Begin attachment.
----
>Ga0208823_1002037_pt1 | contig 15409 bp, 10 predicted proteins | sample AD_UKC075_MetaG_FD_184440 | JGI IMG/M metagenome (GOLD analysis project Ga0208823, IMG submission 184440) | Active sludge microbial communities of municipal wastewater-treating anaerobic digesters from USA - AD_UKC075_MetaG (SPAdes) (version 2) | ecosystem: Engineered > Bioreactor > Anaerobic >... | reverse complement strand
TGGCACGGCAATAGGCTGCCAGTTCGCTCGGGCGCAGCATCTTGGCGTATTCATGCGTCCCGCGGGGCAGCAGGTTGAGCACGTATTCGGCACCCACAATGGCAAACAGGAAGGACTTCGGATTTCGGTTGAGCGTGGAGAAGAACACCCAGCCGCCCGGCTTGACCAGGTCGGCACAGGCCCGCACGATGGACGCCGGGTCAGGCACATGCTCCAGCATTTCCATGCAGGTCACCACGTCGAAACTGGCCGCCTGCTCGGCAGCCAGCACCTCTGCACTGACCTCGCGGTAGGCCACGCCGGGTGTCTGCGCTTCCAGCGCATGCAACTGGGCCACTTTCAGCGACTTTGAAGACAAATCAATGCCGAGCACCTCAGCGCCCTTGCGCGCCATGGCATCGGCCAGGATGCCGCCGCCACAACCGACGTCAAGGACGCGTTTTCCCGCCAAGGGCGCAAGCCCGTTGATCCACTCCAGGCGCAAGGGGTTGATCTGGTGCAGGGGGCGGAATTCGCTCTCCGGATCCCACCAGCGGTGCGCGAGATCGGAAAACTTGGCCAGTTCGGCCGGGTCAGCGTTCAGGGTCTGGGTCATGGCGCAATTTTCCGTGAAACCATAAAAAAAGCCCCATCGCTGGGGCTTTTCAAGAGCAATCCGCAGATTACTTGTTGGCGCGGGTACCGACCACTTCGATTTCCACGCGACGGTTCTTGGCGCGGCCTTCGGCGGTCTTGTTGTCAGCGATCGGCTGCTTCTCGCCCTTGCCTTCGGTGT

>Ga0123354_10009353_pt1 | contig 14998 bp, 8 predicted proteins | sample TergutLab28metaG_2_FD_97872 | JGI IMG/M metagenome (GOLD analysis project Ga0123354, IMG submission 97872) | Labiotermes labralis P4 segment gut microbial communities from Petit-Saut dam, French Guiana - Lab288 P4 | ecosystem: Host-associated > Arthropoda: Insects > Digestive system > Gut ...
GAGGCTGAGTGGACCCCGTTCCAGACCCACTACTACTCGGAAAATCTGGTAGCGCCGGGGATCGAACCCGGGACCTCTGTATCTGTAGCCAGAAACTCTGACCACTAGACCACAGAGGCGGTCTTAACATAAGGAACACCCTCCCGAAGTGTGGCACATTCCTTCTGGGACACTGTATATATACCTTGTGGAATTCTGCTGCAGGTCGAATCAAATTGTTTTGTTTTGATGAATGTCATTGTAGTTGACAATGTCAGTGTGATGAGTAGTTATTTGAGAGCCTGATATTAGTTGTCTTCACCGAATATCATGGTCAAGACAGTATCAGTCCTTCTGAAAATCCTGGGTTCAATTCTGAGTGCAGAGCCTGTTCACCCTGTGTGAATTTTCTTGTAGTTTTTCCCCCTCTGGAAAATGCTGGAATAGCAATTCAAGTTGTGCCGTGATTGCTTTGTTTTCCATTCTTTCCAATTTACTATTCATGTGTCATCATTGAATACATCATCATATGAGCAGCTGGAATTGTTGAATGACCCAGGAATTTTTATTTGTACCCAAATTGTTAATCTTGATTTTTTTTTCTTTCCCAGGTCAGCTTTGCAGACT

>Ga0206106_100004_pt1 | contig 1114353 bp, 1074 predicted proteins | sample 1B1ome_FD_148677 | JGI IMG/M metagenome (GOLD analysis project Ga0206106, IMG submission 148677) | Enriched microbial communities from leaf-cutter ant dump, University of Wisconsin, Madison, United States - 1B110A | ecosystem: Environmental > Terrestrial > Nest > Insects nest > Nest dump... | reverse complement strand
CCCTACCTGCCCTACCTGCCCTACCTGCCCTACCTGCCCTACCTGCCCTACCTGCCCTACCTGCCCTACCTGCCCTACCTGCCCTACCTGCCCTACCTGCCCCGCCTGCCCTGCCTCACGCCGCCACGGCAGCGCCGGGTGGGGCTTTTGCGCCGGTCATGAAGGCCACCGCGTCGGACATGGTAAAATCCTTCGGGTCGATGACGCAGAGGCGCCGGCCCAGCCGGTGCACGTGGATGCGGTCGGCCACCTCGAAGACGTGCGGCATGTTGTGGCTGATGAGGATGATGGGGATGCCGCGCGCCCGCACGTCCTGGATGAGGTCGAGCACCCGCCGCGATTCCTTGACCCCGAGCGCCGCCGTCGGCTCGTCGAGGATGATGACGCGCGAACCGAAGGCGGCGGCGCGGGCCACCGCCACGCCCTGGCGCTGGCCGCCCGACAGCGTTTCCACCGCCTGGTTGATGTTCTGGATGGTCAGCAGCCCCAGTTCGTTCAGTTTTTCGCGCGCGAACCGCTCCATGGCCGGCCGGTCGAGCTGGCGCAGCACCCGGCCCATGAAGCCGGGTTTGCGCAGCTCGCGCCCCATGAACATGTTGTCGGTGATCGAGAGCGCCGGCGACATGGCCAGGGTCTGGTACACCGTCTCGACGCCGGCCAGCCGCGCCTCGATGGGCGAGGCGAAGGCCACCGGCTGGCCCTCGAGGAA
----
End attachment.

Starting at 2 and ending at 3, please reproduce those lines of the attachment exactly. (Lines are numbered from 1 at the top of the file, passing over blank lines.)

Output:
TGGCACGGCAATAGGCTGCCAGTTCGCTCGGGCGCAGCATCTTGGCGTATTCATGCGTCCCGCGGGGCAGCAGGTTGAGCACGTATTCGGCACCCACAATGGCAAACAGGAAGGACTTCGGATTTCGGTTGAGCGTGGAGAAGAACACCCAGCCGCCCGGCTTGACCAGGTCGGCACAGGCCCGCACGATGGACGCCGGGTCAGGCACATGCTCCAGCATTTCCATGCAGGTCACCACGTCGAAACTGGCCGCCTGCTCGGCAGCCAGCACCTCTGCACTGACCTCGCGGTAGGCCACGCCGGGTGTCTGCGCTTCCAGCGCATGCAACTGGGCCACTTTCAGCGACTTTGAAGACAAATCAATGCCGAGCACCTCAGCGCCCTTGCGCGCCATGGCATCGGCCAGGATGCCGCCGCCACAACCGACGTCAAGGACGCGTTTTCCCGCCAAGGGCGCAAGCCCGTTGATCCACTCCAGGCGCAAGGGGTTGATCTGGTGCAGGGGGCGGAATTCGCTCTCCGGATCCCACCAGCGGTGCGCGAGATCGGAAAACTTGGCCAGTTCGGCCGGGTCAGCGTTCAGGGTCTGGGTCATGGCGCAATTTTCCGTGAAACCATAAAAAAAGCCCCATCGCTGGGGCTTTTCAAGAGCAATCCGCAGATTACTTGTTGGCGCGGGTACCGACCACTTCGATTTCCACGCGACGGTTCTTGGCGCGGCCTTCGGCGGTCTTGTTGTCAGCGATCGGCTGCTTCTCGCCCTTGCCTTCGGTGT

>Ga0123354_10009353_pt1 | contig 14998 bp, 8 predicted proteins | sample TergutLab28metaG_2_FD_97872 | JGI IMG/M metagenome (GOLD analysis project Ga0123354, IMG submission 97872) | Labiotermes labralis P4 segment gut microbial communities from Petit-Saut dam, French Guiana - Lab288 P4 | ecosystem: Host-associated > Arthropoda: Insects > Digestive system > Gut ...